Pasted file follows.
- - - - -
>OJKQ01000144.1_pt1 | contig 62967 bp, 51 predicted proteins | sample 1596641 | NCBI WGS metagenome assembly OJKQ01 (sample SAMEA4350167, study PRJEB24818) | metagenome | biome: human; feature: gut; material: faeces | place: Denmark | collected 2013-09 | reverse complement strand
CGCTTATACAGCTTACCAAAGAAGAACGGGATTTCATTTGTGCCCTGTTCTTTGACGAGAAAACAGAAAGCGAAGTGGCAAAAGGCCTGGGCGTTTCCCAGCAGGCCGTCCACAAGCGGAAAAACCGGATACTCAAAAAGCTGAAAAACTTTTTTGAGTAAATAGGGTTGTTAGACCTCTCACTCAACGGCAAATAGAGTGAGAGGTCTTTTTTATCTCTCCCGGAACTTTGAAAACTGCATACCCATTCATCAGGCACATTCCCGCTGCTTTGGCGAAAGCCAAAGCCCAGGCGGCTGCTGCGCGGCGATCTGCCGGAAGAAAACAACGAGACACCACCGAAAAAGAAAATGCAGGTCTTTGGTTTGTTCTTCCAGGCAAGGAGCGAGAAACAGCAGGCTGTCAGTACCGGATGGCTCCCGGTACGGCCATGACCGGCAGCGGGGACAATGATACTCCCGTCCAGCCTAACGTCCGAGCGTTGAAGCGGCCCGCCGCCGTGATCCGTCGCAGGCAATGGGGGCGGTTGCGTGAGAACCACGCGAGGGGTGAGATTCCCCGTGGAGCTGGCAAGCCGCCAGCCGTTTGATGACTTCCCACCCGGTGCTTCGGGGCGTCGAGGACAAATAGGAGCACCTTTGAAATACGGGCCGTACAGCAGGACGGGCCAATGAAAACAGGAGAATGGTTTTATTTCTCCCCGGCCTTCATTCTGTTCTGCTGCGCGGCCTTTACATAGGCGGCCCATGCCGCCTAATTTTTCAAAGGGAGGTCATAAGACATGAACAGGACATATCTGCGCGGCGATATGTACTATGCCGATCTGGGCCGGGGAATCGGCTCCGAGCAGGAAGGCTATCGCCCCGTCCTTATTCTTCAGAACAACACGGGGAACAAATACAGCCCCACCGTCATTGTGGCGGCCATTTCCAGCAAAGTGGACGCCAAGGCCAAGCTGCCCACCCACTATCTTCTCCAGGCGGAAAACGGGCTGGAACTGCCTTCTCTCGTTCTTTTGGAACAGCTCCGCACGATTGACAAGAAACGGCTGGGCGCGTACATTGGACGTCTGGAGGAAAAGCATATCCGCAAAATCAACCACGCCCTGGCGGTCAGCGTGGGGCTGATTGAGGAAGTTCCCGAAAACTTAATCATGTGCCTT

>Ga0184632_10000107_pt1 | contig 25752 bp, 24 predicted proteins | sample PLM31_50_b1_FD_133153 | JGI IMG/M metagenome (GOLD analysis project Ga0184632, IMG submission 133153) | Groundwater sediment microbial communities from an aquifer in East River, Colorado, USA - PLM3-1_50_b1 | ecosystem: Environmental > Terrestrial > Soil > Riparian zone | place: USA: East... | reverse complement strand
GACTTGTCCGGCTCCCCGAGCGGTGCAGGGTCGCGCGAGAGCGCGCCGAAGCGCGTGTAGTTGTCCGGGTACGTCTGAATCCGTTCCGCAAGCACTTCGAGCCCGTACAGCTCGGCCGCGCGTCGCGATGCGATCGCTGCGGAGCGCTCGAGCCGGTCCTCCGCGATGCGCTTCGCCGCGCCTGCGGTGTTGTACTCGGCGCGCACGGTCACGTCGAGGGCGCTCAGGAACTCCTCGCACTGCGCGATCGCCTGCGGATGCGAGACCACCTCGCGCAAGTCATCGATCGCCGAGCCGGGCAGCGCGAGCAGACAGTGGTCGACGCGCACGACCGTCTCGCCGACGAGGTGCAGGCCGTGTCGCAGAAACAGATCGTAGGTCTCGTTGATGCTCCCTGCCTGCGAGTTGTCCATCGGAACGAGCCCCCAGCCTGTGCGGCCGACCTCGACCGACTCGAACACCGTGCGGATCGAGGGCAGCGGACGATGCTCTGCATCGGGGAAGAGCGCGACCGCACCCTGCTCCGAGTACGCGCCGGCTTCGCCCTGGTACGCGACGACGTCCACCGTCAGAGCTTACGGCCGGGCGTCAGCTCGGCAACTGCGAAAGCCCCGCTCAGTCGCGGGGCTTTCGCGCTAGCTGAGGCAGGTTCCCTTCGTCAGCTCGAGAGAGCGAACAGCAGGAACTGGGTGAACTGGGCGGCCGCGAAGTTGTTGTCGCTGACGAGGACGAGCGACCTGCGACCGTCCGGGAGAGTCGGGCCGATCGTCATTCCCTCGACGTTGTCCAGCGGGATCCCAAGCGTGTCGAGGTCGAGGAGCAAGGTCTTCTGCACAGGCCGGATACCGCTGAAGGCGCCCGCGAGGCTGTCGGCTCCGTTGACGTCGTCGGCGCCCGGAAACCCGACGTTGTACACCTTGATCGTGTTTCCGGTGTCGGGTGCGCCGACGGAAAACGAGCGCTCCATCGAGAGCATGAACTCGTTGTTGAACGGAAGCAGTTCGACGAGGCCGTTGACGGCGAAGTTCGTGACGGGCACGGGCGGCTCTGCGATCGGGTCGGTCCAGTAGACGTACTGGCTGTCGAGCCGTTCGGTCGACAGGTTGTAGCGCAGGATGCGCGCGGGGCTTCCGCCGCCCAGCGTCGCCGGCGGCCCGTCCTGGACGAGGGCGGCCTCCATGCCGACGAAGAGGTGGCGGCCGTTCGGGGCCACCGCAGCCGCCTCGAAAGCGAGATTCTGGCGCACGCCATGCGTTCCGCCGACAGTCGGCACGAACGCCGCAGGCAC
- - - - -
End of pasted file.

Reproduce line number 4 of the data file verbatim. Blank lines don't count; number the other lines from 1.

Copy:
GACTTGTCCGGCTCCCCGAGCGGTGCAGGGTCGCGCGAGAGCGCGCCGAAGCGCGTGTAGTTGTCCGGGTACGTCTGAATCCGTTCCGCAAGCACTTCGAGCCCGTACAGCTCGGCCGCGCGTCGCGATGCGATCGCTGCGGAGCGCTCGAGCCGGTCCTCCGCGATGCGCTTCGCCGCGCCTGCGGTGTTGTACTCGGCGCGCACGGTCACGTCGAGGGCGCTCAGGAACTCCTCGCACTGCGCGATCGCCTGCGGATGCGAGACCACCTCGCGCAAGTCATCGATCGCCGAGCCGGGCAGCGCGAGCAGACAGTGGTCGACGCGCACGACCGTCTCGCCGACGAGGTGCAGGCCGTGTCGCAGAAACAGATCGTAGGTCTCGTTGATGCTCCCTGCCTGCGAGTTGTCCATCGGAACGAGCCCCCAGCCTGTGCGGCCGACCTCGACCGACTCGAACACCGTGCGGATCGAGGGCAGCGGACGATGCTCTGCATCGGGGAAGAGCGCGACCGCACCCTGCTCCGAGTACGCGCCGGCTTCGCCCTGGTACGCGACGACGTCCACCGTCAGAGCTTACGGCCGGGCGTCAGCTCGGCAACTGCGAAAGCCCCGCTCAGTCGCGGGGCTTTCGCGCTAGCTGAGGCAGGTTCCCTTCGTCAGCTCGAGAGAGCGAACAGCAGGAACTGGGTGAACTGGGCGGCCGCGAAGTTGTTGTCGCTGACGAGGACGAGCGACCTGCGACCGTCCGGGAGAGTCGGGCCGATCGTCATTCCCTCGACGTTGTCCAGCGGGATCCCAAGCGTGTCGAGGTCGAGGAGCAAGGTCTTCTGCACAGGCCGGATACCGCTGAAGGCGCCCGCGAGGCTGTCGGCTCCGTTGACGTCGTCGGCGCCCGGAAACCCGACGTTGTACACCTTGATCGTGTTTCCGGTGTCGGGTGCGCCGACGGAAAACGAGCGCTCCATCGAGAGCATGAACTCGTTGTTGAACGGAAGCAGTTCGACGAGGCCGTTGACGGCGAAGTTCGTGACGGGCACGGGCGGCTCTGCGATCGGGTCGGTCCAGTAGACGTACTGGCTGTCGAGCCGTTCGGTCGACAGGTTGTAGCGCAGGATGCGCGCGGGGCTTCCGCCGCCCAGCGTCGCCGGCGGCCCGTCCTGGACGAGGGCGGCCTCCATGCCGACGAAGAGGTGGCGGCCGTTCGGGGCCACCGCAGCCGCCTCGAAAGCGAGATTCTGGCGCACGCCATGCGTTCCGCCGACAGTCGGCACGAACGCCGCAGGCAC